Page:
The former Outsider stood beneath Jessamine's memorial gazebo, pulse thrumming beneath his collar. Who would they send to greet him? A guard? Someone to shackle him and send him away in chains? Would he even be able to see Corvo? Emily?
Imagining how Corvo would look within his new eyes set his chest in a vice. "Seeing" things through those soaked eyes had been different. Above all else, the Outsider saw in possibility. In cities and oceans he saw it run thick and deep, syrupy and slow. In people, it twisted and swirled like whirlpools and currents thought the sea. And Corvo... Corvo had been a hurricane, drifting with Dunwall's flotsam and jetsam to create forms too beautiful to describe. Corvo had been the freedom he wanted for himself.
He had seen him only through the eyes of a stranger, through the eyes of others, in reflections in Dunwall tower, through spirals of possible futures visible all at once and compounded in a single form. In a way, he had been blind, seeing the shapes a thing could make, yet not the thing itself. And now...
As soon as a guard had sent word of a delivery from Meagan Foster waiting at the gazebo, Corvo had hurried to investigate. That name wasn't used lightly, if it was known at all. When Delilah's dust settled, Emily had recounted what had transpired with Meagan Foster, with Billie Lurk. What she had done. Emily had said that was the last time she expected them to see each other, so now that Meagan Foster had come calling, Corvo had to find out why. Emily would be in sessions for the remainder of the afternoon, so it fell to him to get to the bottom of this.
Corvo arrived at the gazebo, expecting Billie Lurk or Meagan Foster there to greet him, but someone else stood there, alone.
The young man was turned from him, attention cast down to Jessamine's memorial. He shifted his feet as he folded and unfolded his arms, as if unsure what to do with them. Even standing still, the man seemed to thrum with energy looking for a means to escape his skin. It wouldn't be long until the sleeves of his new clothes—for they were new—began to fray beneath his touch.
The strange visitor moved like a bird in a cage, the pillars of the gazebo encircling him, and Corvo couldn't shake the feeling that they'd met before. He tried to place the silhouette, the motions, but they seemed to drift somewhere deep inside him, in a dream.
Then Corvo caught a glimpse of the man's profile, of eyes shaded by the gazebo, and the sight echoed through his memories, to a dark and nameless place and the strange thing that lived inside it. The thing with black eyes who made history his plaything, yet paced like trapped hound.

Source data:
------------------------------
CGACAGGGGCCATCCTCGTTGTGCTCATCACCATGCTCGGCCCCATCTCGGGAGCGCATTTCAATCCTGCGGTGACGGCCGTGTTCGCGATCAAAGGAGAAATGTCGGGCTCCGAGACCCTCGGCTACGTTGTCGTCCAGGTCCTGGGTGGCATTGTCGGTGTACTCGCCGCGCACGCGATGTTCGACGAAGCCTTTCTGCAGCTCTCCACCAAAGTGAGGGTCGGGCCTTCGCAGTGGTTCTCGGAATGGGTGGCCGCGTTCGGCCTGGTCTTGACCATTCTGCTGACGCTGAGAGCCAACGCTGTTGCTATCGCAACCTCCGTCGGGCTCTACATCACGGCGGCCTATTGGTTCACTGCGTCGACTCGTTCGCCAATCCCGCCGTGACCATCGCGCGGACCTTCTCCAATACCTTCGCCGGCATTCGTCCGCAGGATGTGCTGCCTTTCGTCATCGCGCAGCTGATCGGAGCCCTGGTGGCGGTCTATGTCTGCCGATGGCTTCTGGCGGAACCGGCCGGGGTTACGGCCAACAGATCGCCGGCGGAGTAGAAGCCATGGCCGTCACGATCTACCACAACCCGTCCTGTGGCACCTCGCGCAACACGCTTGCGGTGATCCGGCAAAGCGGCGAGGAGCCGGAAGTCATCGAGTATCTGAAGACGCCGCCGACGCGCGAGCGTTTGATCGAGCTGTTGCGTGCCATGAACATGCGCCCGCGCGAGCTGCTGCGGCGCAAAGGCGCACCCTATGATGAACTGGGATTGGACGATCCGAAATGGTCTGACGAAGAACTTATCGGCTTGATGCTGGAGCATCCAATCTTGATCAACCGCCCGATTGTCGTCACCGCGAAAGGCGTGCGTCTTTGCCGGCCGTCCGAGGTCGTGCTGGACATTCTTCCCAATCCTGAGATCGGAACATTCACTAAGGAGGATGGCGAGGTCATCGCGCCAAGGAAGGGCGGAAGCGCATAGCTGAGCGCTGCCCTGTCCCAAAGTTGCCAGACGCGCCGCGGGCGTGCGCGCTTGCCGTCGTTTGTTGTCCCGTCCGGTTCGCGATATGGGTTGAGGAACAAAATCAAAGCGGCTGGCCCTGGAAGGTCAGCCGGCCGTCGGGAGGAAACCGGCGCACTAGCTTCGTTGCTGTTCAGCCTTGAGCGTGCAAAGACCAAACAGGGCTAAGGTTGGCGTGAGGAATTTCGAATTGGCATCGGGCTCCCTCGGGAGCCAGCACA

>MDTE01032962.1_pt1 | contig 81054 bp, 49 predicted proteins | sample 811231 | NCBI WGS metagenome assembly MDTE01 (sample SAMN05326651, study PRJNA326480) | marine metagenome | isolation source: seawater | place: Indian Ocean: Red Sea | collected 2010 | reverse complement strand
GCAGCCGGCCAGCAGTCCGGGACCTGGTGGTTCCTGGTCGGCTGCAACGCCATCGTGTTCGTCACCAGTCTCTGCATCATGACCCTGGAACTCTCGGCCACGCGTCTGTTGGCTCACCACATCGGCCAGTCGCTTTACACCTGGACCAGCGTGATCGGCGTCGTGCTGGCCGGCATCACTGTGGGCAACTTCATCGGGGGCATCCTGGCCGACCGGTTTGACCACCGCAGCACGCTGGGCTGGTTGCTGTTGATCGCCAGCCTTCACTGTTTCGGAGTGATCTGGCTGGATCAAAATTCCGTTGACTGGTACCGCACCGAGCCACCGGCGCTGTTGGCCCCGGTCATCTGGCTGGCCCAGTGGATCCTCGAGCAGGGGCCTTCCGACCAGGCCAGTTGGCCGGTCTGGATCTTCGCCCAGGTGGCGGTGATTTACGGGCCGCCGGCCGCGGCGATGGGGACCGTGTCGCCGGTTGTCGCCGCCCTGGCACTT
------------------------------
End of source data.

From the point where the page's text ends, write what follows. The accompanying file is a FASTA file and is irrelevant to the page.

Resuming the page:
Corvo let out a soft sound of disbelief that sounded something like a chuckle. What tricks had reality left to play on him?
The man turned to look at him, wrenched from his reverie. And there he was. The lines of his face were echoes of the ones etched onto Corvo's soul as a younger man. It was a timeless face, one that belonged to a marble statue pulled from the depths of the sea. It had spent thousands of years beneath the water, laid in the dark ruins of a forgotten world.
Yet his skin told a different story, its surface now sprinkled with tiny imperfections, warmed for the first time by sun.
But above all, his eyes—those vacant, pitch-black cores—were gone.
Foster stared at the man in the sharp coat. Though his beard was peppered with grey, his posture was straight and steady, a boat mast unbent by battering winds. Foster's head swam with faces, trying to match him to the infinite procession of lives he remembered from the Void. And he guessed who it must be, who it had to be, but he didn't dare believe it.
"You..." the man's voice came out rough and heavy, bewildered, cautious. He was no longer a young man, but his voice rang deep in Foster's chest.
It was his hurricane. Foster traced his eyes over each scar and imperfection, now stitching them into the webs of histories he still held inside his mind. That one from his training with the previous Spymaster, that from Jessamine's first would-be assassin. The Corvo before him was possibility frozen in an instant, and Foster could trace the strands of time that had created the man before him. He understood now, why humans loved paintings. They were tableaus of life, a moment captured in a still frame, a single possibility recorded forever.
The eyes were there, bright and clear, pulled from the black, oily pit of the Void. They were impossible. Corvo thought they looked foreign on his face, a distortion of... everything. But then they began to shift, shapes twisting into something so raw, so human that for a moment he forgot they had ever been anything else. Their edges began to blur, and the tears came.
He moved towards Corvo unsteadily, his body unmoored, and Corvo stepped forward to catch him.
The tears came in torrents that shook Foster's body like a ship abandoned to a storm, and Corvo held him steady, an anchor at port. In his arms he became a ship brought back to shore, safe at harbor.